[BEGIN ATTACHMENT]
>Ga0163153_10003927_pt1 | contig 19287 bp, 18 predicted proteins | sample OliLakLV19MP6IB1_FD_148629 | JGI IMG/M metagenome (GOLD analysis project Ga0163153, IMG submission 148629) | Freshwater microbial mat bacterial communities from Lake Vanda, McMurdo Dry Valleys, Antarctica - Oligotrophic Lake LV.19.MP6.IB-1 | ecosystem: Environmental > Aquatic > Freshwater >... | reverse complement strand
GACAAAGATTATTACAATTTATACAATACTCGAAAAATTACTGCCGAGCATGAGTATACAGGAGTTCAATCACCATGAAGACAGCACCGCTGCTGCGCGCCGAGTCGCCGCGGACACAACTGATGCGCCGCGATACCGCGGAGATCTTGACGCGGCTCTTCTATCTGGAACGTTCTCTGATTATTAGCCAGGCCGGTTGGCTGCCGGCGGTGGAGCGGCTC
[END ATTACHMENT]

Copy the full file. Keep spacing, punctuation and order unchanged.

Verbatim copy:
>Ga0163153_10003927_pt1 | contig 19287 bp, 18 predicted proteins | sample OliLakLV19MP6IB1_FD_148629 | JGI IMG/M metagenome (GOLD analysis project Ga0163153, IMG submission 148629) | Freshwater microbial mat bacterial communities from Lake Vanda, McMurdo Dry Valleys, Antarctica - Oligotrophic Lake LV.19.MP6.IB-1 | ecosystem: Environmental > Aquatic > Freshwater >... | reverse complement strand
GACAAAGATTATTACAATTTATACAATACTCGAAAAATTACTGCCGAGCATGAGTATACAGGAGTTCAATCACCATGAAGACAGCACCGCTGCTGCGCGCCGAGTCGCCGCGGACACAACTGATGCGCCGCGATACCGCGGAGATCTTGACGCGGCTCTTCTATCTGGAACGTTCTCTGATTATTAGCCAGGCCGGTTGGCTGCCGGCGGTGGAGCGGCTC